Track A

Amool Gupta & David Louvton

Scaling Selenium: The Selenium Infrastructure at

We’ll discuss how at Salesforce, we scale Selenium not through SeleniumGrid, or using the Jenkins plugin like other companies, but rather through continuously provisioning and destroying Selenium hosts. We’ll share how we use a mix of VM gold masters for various browsers and install some software dynamically, discuss the pros and cons of this approach (especially vs Selenium Grid) and the next steps.

Damien Sereni

Testing and moving fast: making Selenium work for Facebook

Facebook is released twice a day, and keeping up this pace is at the heart of our culture. With this release pace, automated testing with Selenium is crucial to making sure everything works before being released. This talk will focus on how we made Selenium work within Facebook engineering – how we encouraged engineers to write (good) tests, how we keep the test quality high and how we use the tests during the release. I’ll also share some of the new tools we’re busy building for mobile testing.

Dima Kovalenko

Stabilizing a Selenium build

Selenium can be incredibly unstable build in your CI workflow. This is especially true with the Internet Explorer build. This will lead your team in believing that the Selenium build should be ignored at all costs. After spending 6 months stabilizing the selenium build here at Groupon, I’d love to share with you some of the pain point I’ve learned to avoid. End result is that Selenium and Selenium based builds are run on every commit into our repository, and is green more times than it is not!

Eero Heino

Lowering End-to-End Testing Barriers

The business case for test automation is well understood with 86% of companies noting multiple business benefits for test automation. More than two thirds of software professionals are aware of test solutions that can deliver very high levels of test automation. The reality is that most companies today are still relying mainly on manual testing. In this talk I’m going to go through the obstacles of moving from manual end-to-end testing to automated solutions. In the end we discuss about the possible solutions.

Eric Jelinek

Is your Page loaded?

How can you tell if your page is loaded when it is so dynamic? How can you test for everything and yet keep your codebase organized and simple? With the proper application of both the Page Object Pattern and the Command Pattern your codebase can remain organized and elegant. Lets talk about how to apply them together and you can see for yourself.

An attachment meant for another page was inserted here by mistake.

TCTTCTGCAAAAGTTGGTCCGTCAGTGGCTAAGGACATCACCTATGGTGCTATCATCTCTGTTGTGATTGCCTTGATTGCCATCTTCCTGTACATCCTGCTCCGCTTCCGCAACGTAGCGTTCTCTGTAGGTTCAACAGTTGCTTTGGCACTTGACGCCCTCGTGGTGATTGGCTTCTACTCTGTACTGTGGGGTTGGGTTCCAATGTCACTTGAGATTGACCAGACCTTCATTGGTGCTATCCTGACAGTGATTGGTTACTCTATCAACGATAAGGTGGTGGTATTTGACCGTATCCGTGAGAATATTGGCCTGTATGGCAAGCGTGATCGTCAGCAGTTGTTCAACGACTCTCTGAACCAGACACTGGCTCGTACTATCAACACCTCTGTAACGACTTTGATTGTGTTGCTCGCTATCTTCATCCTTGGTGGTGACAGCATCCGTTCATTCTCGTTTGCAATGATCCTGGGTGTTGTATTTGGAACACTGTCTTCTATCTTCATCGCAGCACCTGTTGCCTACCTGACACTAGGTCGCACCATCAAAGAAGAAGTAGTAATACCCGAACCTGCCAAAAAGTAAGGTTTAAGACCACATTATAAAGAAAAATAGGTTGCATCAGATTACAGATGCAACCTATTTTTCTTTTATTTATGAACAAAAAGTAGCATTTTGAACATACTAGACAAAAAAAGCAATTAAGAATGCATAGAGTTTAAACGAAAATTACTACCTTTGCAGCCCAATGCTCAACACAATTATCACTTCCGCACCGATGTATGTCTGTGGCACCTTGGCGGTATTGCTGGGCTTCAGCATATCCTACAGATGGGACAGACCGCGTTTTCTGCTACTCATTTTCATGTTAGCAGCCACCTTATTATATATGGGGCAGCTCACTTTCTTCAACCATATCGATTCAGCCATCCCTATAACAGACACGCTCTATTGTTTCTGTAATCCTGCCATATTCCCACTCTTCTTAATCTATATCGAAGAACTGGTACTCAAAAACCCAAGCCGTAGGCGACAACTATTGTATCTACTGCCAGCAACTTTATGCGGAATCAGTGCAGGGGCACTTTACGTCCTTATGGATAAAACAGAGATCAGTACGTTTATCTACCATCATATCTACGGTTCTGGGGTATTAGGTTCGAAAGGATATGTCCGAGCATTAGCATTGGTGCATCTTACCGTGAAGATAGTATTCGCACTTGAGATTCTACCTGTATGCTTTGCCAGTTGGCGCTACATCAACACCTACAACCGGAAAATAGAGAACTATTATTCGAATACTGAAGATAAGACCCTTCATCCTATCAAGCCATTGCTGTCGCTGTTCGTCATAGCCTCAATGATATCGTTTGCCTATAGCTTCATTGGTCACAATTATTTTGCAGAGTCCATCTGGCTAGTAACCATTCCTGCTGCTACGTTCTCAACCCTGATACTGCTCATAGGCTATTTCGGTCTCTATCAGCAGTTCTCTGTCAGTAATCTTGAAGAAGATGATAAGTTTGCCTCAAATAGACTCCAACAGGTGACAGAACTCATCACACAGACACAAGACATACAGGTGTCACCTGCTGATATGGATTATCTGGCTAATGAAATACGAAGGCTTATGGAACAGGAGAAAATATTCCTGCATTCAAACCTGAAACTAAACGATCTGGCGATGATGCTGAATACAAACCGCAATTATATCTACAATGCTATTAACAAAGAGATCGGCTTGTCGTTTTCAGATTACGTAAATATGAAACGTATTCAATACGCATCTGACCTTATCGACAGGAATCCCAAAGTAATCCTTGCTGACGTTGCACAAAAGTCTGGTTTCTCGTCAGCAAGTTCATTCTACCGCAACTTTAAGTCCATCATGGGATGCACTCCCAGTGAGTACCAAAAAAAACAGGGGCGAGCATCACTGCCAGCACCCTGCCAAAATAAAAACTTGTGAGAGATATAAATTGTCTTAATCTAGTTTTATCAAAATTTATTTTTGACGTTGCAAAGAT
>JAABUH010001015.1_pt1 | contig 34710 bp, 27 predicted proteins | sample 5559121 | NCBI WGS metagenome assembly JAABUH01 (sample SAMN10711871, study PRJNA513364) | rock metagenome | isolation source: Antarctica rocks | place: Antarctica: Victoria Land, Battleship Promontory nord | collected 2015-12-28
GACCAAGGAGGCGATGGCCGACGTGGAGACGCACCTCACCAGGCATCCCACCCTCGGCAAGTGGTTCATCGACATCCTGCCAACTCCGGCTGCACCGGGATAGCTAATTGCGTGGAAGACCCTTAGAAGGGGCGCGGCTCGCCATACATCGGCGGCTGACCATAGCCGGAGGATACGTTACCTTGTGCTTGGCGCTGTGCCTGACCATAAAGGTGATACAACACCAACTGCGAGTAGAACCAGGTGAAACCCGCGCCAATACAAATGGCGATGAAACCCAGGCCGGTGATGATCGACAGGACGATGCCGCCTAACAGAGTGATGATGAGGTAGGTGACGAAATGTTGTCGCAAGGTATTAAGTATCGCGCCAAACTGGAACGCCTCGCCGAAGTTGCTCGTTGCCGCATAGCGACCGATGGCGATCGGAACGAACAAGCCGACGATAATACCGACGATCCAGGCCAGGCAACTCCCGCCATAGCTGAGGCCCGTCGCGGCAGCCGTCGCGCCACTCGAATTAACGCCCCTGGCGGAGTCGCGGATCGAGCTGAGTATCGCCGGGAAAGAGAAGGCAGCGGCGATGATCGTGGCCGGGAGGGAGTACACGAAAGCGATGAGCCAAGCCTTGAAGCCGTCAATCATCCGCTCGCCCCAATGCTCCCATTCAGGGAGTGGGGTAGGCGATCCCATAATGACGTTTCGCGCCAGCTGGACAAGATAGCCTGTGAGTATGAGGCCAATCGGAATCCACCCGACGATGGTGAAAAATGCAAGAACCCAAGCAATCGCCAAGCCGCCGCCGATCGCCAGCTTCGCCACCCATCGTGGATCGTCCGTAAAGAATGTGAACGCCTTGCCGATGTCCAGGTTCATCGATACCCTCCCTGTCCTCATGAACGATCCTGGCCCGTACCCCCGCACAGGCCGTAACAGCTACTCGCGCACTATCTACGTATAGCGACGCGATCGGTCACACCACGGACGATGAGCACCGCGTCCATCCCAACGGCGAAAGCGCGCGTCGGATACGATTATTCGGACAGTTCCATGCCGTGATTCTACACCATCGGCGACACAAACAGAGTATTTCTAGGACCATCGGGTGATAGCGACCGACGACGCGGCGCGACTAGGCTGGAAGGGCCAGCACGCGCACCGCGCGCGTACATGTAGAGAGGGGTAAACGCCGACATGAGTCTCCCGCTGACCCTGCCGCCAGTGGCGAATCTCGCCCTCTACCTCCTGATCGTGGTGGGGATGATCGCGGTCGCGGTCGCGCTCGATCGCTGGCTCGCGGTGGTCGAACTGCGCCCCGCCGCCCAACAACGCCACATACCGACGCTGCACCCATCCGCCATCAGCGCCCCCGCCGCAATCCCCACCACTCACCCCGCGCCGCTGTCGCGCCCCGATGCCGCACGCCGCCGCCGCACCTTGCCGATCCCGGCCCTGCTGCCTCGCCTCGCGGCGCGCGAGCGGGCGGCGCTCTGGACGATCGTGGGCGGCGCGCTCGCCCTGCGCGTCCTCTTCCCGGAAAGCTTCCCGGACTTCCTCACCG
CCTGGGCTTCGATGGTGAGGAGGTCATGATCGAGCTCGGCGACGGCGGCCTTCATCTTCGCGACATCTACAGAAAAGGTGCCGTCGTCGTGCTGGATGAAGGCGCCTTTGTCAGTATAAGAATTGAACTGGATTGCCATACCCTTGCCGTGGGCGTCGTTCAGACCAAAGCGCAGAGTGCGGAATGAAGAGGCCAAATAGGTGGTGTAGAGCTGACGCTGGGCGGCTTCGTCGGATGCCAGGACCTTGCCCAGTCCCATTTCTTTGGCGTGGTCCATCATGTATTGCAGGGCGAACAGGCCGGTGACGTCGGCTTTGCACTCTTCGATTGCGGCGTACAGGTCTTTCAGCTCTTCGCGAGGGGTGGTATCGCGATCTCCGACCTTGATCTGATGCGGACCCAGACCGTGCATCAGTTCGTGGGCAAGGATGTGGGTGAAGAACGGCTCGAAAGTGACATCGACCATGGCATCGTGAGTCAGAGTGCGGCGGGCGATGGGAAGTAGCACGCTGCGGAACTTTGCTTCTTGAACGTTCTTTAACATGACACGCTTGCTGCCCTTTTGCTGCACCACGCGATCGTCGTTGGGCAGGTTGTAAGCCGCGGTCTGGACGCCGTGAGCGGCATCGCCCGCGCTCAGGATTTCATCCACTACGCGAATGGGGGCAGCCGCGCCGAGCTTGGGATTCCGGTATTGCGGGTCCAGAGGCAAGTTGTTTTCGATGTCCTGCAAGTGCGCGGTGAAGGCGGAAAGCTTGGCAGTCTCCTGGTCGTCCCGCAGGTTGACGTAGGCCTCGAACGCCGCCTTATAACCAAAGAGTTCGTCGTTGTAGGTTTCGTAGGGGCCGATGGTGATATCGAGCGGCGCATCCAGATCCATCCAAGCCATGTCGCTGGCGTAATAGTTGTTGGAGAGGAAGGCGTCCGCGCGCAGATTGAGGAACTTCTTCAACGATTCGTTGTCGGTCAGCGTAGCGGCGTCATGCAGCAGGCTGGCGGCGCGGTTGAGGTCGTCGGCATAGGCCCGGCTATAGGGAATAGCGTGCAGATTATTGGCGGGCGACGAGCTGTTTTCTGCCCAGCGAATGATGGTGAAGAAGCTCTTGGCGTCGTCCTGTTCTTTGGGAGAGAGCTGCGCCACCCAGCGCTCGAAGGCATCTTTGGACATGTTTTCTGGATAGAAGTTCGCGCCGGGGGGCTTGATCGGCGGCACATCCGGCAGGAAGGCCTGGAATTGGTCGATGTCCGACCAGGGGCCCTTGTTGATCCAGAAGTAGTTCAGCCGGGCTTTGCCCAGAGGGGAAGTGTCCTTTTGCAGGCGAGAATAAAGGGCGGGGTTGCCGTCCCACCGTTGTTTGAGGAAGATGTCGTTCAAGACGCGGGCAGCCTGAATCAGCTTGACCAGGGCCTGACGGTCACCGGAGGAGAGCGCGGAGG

François Reynaud


The JSON Wire protocol, the core of the Selenium Project, describes how a real user interacts with a browser.The specification of those interactions can also be used to describe the user interactions with a mobile device. In this talk, François will showcase how the different technologies around IOS can be integrated into an ios-driver that allows to test native, hybrid and mobile web ios applications, using the standard selenium client bindings. He will showcase that automation of mobile apps follows the same principles as automation for the web. The presentation will focus on how to write robust and highly maintainable tests, how to tackle multi locale applications and how to reduce test execution times by running mobile tests in parallel (device and simulator) by leveraging the Selenium Grid infrastructure.

Jim Evans

The Internet Explorer Driver Revisited: The Quickening

The Internet Explorer driver was rewritten over two years ago, and has steadily been evolving ever since. Since its rewrite, problems with native events, window focus, performance, and more conspire to make the IE driver one of the most challenging of the currently provided browser drivers. This talk will focus on how you can use recent changes in the IE driver that you can use to make your WebDriver code more stable and reliable when working with IE.

Johnathan Griffin & David Burns

From FirefoxDriver to Marionette – Mozilla pulls the strings

Marionette, the future of FirefoxDriver, is on its way and Mozilla is pulling the strings. It’s the tool that made Firefox OS testing possible within Mozilla and in the future will be driving your tests. Come listen to how Mozilla is developing it, it works and watch it work against FirefoxOS, Firefox for Android and Firefox on Desktop.